With your digital controlled Yammy strapped on the back, Level 1 of EX involves a Digital Electronic Control box, a new CL5 touchscreen display and an (optional) electronic key switch and keyless ignition.

This part of the system CAN work with a hydraulic steering setup and your current DEC Yamaha outboard.

The DEC does simple things, like allowing you to adjust the friction of the stick and control multiple outboards from a single lever if you have that sort of setup. You can micro-adjust the speed with the press of a button and you can also insulate the boat from accidental activation of the outboard by pressing a button that keeps the outboard in neutral.

More complicated features, such as Yamaha’s Trim Assist (that automatically trims the engine to the optimal height) are built into this control.

Likewise, trollers will love Yamaha’s Pattern Shift mode, which lets you control troll speed to levels LOWER than idle rpm. This feature slips the engine in and out of gear to achieve the speed that you set. Pretty handy for dealing with situations where the wind blows you too fast on the troll in one direction and you have to punch into it when you turn around.

I know I’d rather be doing other things than riding the throttle and shift all day to get this done.

Of course, you’re able to easily switch between controls if there’s more than one place on your boat you have them, a flybridge for example.

If the DEC is the engine room of the EX system, the CL5 is the customer service department. It’s a new, touchscreen gauge that’s intuitive to use and is the hub of all operations, from basic tasks such as activating the Trim Assist and setting Pattern Shift speeds, right up to more complicated functions that are activated through higher levels of the EX system.

We’ll investigate some of these now.


Level two of the EX system is perhaps the most noteworthy, even if it’s the least obvious of the EX system. Yamaha’s Digital Electric Steering (DES) looks pretty similar to a standard hydraulic steering system from a distance. It’s when you get closer and see (and hear) it in action that you notice it only looks the same.

The brochure claims that there’s zero lag time between the digital helm and the DES and on the test day, these claims seemed genuine. The unit hummed away and performed flawlessly and, even though you could be mistaken for thinking that there were a couple of hydraulic lines routed to the unit, we were assured that they contained nothing more than power and data.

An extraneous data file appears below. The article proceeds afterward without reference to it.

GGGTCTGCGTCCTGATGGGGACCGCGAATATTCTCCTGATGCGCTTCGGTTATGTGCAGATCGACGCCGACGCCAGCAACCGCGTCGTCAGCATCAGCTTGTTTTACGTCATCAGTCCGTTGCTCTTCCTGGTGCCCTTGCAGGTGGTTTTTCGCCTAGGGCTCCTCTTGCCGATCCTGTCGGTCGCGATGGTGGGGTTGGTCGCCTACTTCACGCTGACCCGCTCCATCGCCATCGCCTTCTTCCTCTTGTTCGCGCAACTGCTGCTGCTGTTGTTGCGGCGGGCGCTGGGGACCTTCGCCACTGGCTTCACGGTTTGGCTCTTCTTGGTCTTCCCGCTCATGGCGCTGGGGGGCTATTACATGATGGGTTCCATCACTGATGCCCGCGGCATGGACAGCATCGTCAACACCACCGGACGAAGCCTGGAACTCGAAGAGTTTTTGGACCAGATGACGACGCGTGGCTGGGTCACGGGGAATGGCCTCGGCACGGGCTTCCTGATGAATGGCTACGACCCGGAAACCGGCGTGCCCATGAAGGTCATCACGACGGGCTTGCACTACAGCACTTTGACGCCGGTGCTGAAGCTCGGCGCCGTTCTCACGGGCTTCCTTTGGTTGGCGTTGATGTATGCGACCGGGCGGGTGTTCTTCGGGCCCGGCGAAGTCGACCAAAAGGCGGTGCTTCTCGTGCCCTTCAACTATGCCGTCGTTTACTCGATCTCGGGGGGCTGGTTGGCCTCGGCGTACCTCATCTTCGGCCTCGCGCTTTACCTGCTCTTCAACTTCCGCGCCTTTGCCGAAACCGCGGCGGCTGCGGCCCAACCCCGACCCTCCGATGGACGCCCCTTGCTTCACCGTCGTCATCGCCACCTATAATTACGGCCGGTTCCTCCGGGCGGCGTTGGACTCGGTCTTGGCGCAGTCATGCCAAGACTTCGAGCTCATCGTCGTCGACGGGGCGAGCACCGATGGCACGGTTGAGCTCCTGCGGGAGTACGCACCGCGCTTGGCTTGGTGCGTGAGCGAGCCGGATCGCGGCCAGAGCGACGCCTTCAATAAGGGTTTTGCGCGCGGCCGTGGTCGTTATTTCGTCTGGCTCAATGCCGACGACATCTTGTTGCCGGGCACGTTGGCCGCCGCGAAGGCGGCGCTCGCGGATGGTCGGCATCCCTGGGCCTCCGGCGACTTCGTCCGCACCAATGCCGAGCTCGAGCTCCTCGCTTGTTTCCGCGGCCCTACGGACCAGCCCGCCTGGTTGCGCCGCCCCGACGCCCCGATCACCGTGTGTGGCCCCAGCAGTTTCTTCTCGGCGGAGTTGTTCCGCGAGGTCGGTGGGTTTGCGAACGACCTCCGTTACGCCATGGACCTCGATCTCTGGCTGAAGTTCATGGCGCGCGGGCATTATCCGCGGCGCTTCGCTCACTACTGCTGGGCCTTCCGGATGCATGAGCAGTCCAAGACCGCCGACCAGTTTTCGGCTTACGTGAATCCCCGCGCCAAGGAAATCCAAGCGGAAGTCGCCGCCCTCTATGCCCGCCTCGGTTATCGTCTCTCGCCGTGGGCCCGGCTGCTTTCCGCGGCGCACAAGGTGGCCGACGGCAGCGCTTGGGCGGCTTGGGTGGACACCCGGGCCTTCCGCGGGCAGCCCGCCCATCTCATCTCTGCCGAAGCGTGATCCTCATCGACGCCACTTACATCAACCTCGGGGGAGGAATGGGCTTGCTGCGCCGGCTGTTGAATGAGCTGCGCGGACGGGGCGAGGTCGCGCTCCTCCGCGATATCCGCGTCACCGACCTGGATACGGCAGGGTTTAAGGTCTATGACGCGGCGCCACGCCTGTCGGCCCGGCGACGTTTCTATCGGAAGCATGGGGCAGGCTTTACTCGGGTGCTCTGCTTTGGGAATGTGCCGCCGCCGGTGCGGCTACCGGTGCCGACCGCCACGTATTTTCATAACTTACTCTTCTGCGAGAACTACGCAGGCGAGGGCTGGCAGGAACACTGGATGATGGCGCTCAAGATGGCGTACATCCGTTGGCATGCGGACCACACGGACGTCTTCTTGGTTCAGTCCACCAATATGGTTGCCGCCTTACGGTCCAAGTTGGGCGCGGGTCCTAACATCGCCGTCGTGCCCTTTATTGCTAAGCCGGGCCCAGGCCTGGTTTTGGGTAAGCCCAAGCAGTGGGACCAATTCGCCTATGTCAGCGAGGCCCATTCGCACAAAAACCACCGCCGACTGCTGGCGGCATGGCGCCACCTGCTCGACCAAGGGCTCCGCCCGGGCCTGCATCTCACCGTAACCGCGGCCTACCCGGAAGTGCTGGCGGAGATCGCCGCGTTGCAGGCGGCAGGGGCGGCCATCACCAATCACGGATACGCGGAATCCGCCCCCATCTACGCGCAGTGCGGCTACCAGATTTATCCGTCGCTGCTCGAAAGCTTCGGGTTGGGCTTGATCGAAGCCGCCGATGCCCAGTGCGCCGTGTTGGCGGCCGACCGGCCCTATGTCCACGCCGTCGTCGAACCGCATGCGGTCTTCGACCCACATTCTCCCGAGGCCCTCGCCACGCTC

At the other end, a digital helm presented us with a unique steering experience. It definitely reminded me of power steering in a car and of other brand of outboards featuring similar features. The difference, of course, was that there’s not a single drop of hydraulic liquid making it work.

Additionally, the helm can be adjusted with different levels of steering friction selectable as well as the number of turns from lock to lock.

We’re sure that dealers and OEM fitters will appreciate the simplicity of fit-up with all of the DES system. There’s nothing hidden under the transom or console – just wires to plug and play. It lets you fill this space with other toys for your rig.

Importantly, Smith pointed out that when the steering isn’t moving, it’s not drawing power and makes no noise at all.

“You definitely don’t have to worry about this system draining your battery. It only draws power on demand as it’s turning the engine,” he said. This means that your standard cranking battery is all you need to run the system.


This one is pretty big for Yamaha. It’s their own, proprietary autopilot. Seamlessly connecting into the Helm Master network, the unit’s flush-mounted 8-button simplicity reflects the ease of use of this piece of kit.

The autopilot consists of more than the console-mounted controls. There’s a heading sensor that is fitted under the console and a GPS antenna that can mount anywhere that has line of sight to the sky.

Like many autopilots, the unit lets you hold a compass bearing or alternatively navigate to a GPS point or route (when linked to a compatible multi function display (MFD). It’s clever enough to slow you down as you approach a destination waypoint and will even help you search for new ground when you’re exploring a new area.

Pattern Steer is pretty cool. You can set the craft to navigate an ever-increasing circle pattern, or to zig-zag across a reef, and while you’re doing it you can adjust the speed with the control or even engage Pattern Shift. Think sounding for new reef or trolling a search pattern for pelagics.